What Is a Password Manager Tool?
A password manager tool is software that helps users encrypt, store, and manage passwords. The tool also helps users create secure passwords and automatically log in to websites.
Who Might Use a Password Manager Tool, and Why?
Users should employ unique passwords for each website or system to help minimize the impact from the breach of one website or system; however, most users cannot remember a separate password for many sites and tend to use the same password or write them on a sticky note attached to their computer. Additionally, organizations may have passwords that need to be shared across teams and want a secure method to do so. Password manager tools allow users to more securely manage many distinct passwords and automatically log them in to websites.
The Benefits of Using a Password Manager Tool
Password manager tools enable users to create and securely maintain unique passwords for websites and other systems without having to memorize or write them down.
Risks to Consider When Using a Password Manager Tool
Special care should be taken to secure the password tool, as it will grant access to all passwords. The “master” password that grants access to the tool should be very strong and unique, and multifactor authentication should be used if possible. Additional considerations include whether you want your password management tool to store the passwords locally or in the cloud.
List of Technologies and Tools That a User Might Consider
Below are three popular password manager tools that an end user might consider for use. In addition, some vendors provide enterprise versions, which allow centralized control of all accounts within the organization. Users should evaluate which tool works best for their own unique purposes. Neither EDUCAUSE nor HEISC (or Evergreen) recommends a particular tool; users employ these tools at their own risk.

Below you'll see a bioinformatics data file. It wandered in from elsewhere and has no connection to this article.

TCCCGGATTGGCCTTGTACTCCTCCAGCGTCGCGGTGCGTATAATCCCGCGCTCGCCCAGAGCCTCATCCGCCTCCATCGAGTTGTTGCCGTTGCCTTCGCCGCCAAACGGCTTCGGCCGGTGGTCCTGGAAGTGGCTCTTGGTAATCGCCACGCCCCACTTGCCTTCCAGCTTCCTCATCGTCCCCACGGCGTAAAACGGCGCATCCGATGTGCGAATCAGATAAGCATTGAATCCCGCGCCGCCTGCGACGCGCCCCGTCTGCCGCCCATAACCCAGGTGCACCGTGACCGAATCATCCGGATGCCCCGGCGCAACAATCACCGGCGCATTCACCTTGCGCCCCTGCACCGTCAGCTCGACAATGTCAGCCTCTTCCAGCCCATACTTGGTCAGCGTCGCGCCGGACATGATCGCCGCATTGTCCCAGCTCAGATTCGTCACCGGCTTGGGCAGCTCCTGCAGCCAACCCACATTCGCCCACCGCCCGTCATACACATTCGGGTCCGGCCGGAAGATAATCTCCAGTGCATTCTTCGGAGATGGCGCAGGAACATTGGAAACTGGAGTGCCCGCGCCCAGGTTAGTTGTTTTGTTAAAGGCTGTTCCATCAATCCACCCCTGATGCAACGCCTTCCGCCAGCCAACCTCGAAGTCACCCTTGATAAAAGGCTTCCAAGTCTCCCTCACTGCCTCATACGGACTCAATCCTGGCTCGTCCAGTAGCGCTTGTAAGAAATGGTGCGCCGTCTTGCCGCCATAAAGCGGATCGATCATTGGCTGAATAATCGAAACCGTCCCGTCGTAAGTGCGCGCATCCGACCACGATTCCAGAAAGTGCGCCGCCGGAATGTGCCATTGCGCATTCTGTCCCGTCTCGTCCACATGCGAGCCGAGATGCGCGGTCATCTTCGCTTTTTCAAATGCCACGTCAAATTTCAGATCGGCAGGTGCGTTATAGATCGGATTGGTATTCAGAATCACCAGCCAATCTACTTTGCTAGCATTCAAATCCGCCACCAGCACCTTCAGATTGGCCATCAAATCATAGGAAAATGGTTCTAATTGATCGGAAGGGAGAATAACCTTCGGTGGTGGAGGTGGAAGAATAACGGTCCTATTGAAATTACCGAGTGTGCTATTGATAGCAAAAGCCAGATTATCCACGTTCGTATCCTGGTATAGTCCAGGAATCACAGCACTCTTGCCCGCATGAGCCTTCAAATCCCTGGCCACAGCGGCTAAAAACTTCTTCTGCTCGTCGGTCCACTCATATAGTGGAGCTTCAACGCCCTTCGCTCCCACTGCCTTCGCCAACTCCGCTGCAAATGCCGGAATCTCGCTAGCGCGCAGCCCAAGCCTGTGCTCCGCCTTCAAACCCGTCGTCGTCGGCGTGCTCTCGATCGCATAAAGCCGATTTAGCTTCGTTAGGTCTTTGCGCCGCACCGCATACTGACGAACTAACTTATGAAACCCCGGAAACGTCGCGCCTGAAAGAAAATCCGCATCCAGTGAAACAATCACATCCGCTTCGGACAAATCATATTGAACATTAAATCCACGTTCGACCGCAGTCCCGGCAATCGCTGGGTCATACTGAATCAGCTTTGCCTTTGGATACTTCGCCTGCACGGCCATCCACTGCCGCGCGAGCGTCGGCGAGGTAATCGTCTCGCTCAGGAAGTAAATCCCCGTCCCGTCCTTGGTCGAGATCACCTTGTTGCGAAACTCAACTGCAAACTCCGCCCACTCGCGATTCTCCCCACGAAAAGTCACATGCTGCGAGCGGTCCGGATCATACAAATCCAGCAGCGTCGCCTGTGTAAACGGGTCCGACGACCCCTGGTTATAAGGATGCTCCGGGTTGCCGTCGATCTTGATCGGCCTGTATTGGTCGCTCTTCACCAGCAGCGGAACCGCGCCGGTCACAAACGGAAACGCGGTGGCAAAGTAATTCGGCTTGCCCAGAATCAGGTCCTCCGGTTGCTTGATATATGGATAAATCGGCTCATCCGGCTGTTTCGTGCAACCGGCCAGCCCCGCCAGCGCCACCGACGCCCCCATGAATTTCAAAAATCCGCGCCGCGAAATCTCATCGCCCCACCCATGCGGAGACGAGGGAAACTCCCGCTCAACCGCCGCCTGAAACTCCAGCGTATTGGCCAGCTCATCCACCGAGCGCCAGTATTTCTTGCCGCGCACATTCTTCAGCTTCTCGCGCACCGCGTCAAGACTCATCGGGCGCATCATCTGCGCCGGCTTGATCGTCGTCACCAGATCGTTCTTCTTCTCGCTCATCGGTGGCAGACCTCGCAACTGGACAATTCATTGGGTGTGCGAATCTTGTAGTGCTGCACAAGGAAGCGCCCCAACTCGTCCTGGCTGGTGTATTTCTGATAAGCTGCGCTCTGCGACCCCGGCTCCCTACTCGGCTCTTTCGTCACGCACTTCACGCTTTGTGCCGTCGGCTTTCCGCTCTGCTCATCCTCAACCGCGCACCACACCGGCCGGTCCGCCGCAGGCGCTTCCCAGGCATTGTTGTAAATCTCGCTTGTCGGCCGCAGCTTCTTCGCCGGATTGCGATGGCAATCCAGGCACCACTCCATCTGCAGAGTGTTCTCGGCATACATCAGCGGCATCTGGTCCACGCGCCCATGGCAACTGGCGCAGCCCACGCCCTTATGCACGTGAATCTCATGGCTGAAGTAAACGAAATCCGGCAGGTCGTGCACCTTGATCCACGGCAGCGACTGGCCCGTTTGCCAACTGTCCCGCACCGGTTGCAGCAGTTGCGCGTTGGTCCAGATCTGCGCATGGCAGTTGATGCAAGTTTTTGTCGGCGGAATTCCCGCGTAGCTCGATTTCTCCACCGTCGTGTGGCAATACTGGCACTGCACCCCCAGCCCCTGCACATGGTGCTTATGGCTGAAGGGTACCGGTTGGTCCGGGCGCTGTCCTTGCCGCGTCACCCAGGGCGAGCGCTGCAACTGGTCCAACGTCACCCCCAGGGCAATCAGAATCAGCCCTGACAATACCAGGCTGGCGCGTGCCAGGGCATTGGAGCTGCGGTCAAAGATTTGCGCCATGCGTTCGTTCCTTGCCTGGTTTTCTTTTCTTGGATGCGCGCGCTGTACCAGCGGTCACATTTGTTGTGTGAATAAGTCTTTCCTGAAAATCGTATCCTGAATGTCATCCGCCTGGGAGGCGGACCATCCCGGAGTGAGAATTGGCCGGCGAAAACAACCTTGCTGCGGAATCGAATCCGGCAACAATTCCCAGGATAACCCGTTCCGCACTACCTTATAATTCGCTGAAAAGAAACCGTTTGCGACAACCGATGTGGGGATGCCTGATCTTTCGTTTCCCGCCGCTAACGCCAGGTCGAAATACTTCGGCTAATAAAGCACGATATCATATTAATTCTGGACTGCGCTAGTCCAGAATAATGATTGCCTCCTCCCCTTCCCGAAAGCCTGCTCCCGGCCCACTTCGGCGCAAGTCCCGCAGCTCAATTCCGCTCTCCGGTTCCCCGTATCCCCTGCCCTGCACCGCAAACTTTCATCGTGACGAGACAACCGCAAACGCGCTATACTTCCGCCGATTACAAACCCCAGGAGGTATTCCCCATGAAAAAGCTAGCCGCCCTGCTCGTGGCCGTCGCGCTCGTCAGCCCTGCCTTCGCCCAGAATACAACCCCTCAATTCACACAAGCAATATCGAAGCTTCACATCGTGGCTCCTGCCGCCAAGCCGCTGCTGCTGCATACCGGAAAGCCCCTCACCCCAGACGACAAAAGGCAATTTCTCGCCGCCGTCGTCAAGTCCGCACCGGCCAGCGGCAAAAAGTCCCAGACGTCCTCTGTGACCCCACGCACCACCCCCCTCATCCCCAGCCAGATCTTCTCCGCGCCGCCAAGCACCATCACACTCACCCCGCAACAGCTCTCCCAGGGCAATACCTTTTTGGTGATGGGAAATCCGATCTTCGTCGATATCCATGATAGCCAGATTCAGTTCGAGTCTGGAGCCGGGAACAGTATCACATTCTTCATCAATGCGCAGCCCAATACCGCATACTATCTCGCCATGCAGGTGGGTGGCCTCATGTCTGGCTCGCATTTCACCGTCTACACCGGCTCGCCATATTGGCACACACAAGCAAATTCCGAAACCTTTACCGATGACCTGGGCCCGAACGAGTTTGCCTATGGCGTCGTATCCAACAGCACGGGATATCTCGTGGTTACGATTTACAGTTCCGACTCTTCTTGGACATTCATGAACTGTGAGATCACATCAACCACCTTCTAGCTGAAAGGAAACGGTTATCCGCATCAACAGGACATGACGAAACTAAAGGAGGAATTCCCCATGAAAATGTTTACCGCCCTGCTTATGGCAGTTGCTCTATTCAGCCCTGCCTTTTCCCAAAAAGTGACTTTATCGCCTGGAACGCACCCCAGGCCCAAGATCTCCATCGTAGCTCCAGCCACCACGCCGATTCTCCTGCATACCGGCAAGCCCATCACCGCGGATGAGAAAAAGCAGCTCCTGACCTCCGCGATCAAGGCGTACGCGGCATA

- LastPass is easy to use, supports most popular browsers and mobile devices, offers multifactor
authentication options for the master password and notifications for hacked sites, does not share the encryption key with LastPass, provides a password strength indicator, and performs additional password tests such as ensuring you’re not using the same password across multiple sites. The ease of use requires that the password database is stored in the cloud, however it is stored in an encrypted zero knowledge format which means the contents are not visible to LastPass employees. Additionally, as a web-based tool, your password database is available to anyone with an Internet connection and your master password. For this reason, it is strongly recommended that you use multifactor authentication.
- KeePass does not share encryption keys with KeePass, but it provides a password
strength indicator. The password database is not stored in the cloud. Use across multiple devices is a little more complex, as the user needs to maintain access to the private password database manually.
- 1password does not share encryption keys with 1Password, but it provides a password strength
indicator. The password database can be stored in Apple’s iCloud, through Dropbox, or locally on personal devices. Use across multiple devices is simple if stored in the cloud but more secure if stored locally. The iOS version can be configured to support Touch ID on compatible devices.
Higher Education Reference Pages
- Boston University
- Indiana University
- Pepperdine University
- Purdue University
- University of Illinois at Urbana-Champaign
- InCommon webinar: Security Awareness for User Authentication: Passwords and Beyond (October 9, 2013)
Source: Educause / HEISC